For the Tanks page of a World War II presentation this picture of
a World War II tank was found.
It was decided that the page would be more effective if the
picture could be split into two parts - a battlefield and a tank.
The tank would then be animated to roll onto the battlefield scene
from the right. This was done in PaintShop Pro in two stages:
Selecting the tank and making a transparent image from it
Cloning the battlefield area over the tank in the original
For the Tanks page of a World War II presentation a sound of a
World War II tank was needed. Most sounds can be found on Internet
by searching but in this case nothing suitable could be found to go
with this picture:
a sound was needed with machine gun fire, a tank
moving and a tank cannon firing. The sound needed to be about 12
Step 1 was to load Audacity and the machine gun sound This screen shows this sound
loaded - just over 21 seconds of sound. You can listen to it by
moving your pointer over the green play button
Next the Bulldozer sound is loaded into the same window. This
is done by using Project > Import Audio
At this point you are likely to receive a warning
If you get a message like this choose the sample which
has the highest sample rate (You can see this under the title bar
for each sample) and reset it to the rate shown in the other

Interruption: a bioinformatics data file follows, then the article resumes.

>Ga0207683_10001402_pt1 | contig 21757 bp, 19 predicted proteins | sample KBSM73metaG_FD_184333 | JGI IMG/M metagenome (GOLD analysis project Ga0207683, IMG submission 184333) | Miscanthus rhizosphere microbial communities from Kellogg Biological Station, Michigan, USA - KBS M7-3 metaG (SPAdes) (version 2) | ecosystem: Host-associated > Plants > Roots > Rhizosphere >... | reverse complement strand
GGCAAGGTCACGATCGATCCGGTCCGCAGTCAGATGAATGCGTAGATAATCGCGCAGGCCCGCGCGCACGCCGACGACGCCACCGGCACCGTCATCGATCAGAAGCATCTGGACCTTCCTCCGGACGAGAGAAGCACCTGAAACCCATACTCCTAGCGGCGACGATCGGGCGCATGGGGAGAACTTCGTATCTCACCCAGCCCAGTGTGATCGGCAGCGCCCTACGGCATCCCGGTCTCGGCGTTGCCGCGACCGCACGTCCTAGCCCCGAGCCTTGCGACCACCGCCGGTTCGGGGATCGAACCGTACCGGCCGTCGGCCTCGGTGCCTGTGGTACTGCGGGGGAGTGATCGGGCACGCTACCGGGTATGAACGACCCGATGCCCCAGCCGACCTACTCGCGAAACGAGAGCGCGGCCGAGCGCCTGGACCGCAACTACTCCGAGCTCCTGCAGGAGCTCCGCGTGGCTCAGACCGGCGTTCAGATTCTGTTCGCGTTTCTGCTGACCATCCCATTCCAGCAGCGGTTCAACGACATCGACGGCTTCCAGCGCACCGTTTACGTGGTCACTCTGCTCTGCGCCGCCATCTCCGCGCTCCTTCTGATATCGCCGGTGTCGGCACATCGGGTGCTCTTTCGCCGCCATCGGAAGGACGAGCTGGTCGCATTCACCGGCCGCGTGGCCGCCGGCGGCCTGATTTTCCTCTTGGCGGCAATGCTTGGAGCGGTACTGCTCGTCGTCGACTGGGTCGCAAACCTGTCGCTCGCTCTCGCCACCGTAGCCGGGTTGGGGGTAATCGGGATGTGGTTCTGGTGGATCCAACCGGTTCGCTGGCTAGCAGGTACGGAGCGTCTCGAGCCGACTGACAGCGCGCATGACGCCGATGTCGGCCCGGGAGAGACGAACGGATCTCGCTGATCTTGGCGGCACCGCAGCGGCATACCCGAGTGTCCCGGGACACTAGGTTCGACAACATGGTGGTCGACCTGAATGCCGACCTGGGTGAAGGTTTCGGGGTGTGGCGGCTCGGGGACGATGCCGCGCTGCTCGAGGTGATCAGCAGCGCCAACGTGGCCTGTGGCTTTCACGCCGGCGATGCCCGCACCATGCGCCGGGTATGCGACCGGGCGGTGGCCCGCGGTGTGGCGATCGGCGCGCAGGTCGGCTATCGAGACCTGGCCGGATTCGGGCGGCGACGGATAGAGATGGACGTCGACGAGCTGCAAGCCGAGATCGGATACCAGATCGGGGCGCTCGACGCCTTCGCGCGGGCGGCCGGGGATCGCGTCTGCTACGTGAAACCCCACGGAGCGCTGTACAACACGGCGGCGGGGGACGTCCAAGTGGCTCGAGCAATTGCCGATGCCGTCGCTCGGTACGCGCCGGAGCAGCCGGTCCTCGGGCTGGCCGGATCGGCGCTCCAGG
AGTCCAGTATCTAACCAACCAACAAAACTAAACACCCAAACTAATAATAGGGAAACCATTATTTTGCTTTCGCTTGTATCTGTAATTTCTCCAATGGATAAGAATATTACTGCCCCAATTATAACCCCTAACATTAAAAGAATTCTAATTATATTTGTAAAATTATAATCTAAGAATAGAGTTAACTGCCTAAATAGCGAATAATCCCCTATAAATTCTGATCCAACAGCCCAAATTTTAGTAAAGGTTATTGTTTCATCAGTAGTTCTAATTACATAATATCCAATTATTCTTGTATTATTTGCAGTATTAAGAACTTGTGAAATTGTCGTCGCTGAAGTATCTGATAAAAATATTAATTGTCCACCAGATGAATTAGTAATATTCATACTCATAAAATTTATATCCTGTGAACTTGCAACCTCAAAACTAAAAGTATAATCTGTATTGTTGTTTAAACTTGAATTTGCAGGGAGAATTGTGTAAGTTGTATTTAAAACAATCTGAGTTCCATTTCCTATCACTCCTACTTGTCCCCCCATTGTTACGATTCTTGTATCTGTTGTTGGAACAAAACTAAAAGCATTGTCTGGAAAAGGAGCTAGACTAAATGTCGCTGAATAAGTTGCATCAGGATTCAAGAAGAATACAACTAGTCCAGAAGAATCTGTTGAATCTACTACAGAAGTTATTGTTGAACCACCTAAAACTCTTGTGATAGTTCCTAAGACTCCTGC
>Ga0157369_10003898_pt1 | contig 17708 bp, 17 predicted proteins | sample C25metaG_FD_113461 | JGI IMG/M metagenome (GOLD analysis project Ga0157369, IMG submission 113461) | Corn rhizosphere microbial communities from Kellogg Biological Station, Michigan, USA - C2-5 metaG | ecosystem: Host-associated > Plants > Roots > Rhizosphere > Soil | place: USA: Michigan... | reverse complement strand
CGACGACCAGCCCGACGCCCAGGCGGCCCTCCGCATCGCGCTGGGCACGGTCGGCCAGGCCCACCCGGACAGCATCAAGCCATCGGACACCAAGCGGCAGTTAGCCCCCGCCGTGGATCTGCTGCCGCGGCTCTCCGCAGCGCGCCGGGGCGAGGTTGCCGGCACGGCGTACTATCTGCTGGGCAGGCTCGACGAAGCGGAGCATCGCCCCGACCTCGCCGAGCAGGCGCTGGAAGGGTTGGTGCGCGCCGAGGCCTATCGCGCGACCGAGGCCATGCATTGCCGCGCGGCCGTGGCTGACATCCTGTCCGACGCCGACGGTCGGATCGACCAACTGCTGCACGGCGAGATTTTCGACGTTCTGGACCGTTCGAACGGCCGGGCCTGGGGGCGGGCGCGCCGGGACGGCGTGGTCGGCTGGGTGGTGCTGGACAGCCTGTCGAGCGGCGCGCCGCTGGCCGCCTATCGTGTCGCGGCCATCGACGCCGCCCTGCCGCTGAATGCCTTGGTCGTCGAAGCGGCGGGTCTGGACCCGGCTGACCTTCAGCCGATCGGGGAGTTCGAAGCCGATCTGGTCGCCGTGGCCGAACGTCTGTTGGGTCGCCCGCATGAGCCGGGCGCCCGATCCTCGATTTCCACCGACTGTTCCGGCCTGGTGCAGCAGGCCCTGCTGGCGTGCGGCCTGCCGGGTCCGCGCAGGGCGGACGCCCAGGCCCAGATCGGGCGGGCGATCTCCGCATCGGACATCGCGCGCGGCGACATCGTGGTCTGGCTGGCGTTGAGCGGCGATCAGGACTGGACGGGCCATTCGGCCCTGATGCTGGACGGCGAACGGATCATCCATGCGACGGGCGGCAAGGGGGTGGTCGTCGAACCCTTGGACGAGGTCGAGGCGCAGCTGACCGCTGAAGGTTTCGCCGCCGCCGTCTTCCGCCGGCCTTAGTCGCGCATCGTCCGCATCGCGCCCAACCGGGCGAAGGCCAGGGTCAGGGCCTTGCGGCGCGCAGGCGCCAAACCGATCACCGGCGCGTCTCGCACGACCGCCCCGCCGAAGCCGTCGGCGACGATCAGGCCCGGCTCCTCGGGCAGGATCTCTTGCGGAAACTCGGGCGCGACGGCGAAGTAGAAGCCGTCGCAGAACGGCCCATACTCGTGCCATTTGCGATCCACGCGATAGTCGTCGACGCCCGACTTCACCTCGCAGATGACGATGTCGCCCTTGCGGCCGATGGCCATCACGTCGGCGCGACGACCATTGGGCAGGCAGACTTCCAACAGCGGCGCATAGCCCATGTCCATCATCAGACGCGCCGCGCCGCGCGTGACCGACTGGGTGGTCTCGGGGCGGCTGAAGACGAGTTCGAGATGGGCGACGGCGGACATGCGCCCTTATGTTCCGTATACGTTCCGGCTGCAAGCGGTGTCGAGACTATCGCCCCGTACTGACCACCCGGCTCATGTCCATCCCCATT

sample as shown in the picture on the right. In this example the
sample rate is being set to 8000Hz. This means the sound will be
of lower quality but since it will consist of bangs and clanks it
won't really matter. If the noise was more musical then you might
have to consider changing the sample rate to that of the highest
The next step is to fade in the sound of the bulldozer to give
the effect that it is coming closer. To do this drag across the
first 2.5 seconds of the bulldozer sound clip then choose
Effects > Fade in. You can use the green Play
button in the image below to hear the effect. In audacity, if you
don't like it you can use Edit > Undo to put
it back to normal and try again with different settings. Remember
though that only the marked area will play in Audacity so click in
the window to remove the marked area first.
Now it's time to add the sound of the cannon firing. In
reality, a World War II tank would have stopped so that accurate